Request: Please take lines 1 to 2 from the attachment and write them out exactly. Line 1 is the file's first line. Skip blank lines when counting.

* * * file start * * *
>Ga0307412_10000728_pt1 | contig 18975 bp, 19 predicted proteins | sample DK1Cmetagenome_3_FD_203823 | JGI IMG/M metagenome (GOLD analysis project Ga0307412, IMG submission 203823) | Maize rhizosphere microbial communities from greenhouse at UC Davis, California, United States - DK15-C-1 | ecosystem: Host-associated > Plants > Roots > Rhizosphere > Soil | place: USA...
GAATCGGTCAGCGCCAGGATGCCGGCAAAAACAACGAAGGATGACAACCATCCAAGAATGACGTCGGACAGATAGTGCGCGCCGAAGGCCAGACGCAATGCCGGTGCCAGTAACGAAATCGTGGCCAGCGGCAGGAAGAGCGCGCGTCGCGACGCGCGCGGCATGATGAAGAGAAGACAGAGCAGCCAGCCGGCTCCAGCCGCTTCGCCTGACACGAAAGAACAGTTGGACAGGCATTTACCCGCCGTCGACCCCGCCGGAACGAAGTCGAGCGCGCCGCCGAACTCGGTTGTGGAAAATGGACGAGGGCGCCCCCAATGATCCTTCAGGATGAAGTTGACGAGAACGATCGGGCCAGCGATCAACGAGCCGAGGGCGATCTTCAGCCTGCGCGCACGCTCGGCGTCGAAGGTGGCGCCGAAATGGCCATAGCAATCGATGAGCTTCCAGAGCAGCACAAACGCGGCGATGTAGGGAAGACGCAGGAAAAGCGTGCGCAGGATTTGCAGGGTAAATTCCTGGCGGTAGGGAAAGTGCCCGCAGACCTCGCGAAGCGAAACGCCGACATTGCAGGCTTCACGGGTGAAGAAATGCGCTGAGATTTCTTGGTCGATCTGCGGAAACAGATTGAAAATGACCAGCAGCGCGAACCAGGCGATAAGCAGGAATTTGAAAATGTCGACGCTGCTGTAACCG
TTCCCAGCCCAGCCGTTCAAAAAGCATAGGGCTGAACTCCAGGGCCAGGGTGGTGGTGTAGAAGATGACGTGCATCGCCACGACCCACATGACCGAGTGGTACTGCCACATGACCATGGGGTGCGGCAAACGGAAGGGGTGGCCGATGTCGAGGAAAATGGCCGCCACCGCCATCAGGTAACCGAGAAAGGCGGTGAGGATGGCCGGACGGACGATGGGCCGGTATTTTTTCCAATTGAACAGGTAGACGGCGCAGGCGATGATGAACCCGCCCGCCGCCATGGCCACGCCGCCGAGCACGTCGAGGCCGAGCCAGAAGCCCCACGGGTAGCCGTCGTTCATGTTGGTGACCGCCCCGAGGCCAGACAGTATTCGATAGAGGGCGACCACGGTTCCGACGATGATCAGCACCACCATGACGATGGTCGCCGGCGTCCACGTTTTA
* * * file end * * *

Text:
>Ga0307412_10000728_pt1 | contig 18975 bp, 19 predicted proteins | sample DK1Cmetagenome_3_FD_203823 | JGI IMG/M metagenome (GOLD analysis project Ga0307412, IMG submission 203823) | Maize rhizosphere microbial communities from greenhouse at UC Davis, California, United States - DK15-C-1 | ecosystem: Host-associated > Plants > Roots > Rhizosphere > Soil | place: USA...
GAATCGGTCAGCGCCAGGATGCCGGCAAAAACAACGAAGGATGACAACCATCCAAGAATGACGTCGGACAGATAGTGCGCGCCGAAGGCCAGACGCAATGCCGGTGCCAGTAACGAAATCGTGGCCAGCGGCAGGAAGAGCGCGCGTCGCGACGCGCGCGGCATGATGAAGAGAAGACAGAGCAGCCAGCCGGCTCCAGCCGCTTCGCCTGACACGAAAGAACAGTTGGACAGGCATTTACCCGCCGTCGACCCCGCCGGAACGAAGTCGAGCGCGCCGCCGAACTCGGTTGTGGAAAATGGACGAGGGCGCCCCCAATGATCCTTCAGGATGAAGTTGACGAGAACGATCGGGCCAGCGATCAACGAGCCGAGGGCGATCTTCAGCCTGCGCGCACGCTCGGCGTCGAAGGTGGCGCCGAAATGGCCATAGCAATCGATGAGCTTCCAGAGCAGCACAAACGCGGCGATGTAGGGAAGACGCAGGAAAAGCGTGCGCAGGATTTGCAGGGTAAATTCCTGGCGGTAGGGAAAGTGCCCGCAGACCTCGCGAAGCGAAACGCCGACATTGCAGGCTTCACGGGTGAAGAAATGCGCTGAGATTTCTTGGTCGATCTGCGGAAACAGATTGAAAATGACCAGCAGCGCGAACCAGGCGATAAGCAGGAATTTGAAAATGTCGACGCTGCTGTAACCG